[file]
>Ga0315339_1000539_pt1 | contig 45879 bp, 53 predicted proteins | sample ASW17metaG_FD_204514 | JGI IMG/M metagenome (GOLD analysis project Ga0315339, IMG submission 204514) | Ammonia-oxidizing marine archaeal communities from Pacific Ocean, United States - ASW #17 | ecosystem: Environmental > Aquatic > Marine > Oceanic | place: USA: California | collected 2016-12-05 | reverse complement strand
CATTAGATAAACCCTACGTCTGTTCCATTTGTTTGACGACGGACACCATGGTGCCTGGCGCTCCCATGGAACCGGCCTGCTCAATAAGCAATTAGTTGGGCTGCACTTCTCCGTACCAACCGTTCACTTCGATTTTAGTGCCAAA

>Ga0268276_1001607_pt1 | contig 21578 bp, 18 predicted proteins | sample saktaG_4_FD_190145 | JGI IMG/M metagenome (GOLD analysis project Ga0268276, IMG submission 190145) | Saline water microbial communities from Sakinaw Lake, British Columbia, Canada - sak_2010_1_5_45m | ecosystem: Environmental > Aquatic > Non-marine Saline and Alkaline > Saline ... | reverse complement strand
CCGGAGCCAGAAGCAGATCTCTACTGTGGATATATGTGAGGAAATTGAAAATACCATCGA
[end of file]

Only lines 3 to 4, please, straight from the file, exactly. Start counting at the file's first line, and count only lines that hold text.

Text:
>Ga0268276_1001607_pt1 | contig 21578 bp, 18 predicted proteins | sample saktaG_4_FD_190145 | JGI IMG/M metagenome (GOLD analysis project Ga0268276, IMG submission 190145) | Saline water microbial communities from Sakinaw Lake, British Columbia, Canada - sak_2010_1_5_45m | ecosystem: Environmental > Aquatic > Non-marine Saline and Alkaline > Saline ... | reverse complement strand
CCGGAGCCAGAAGCAGATCTCTACTGTGGATATATGTGAGGAAATTGAAAATACCATCGA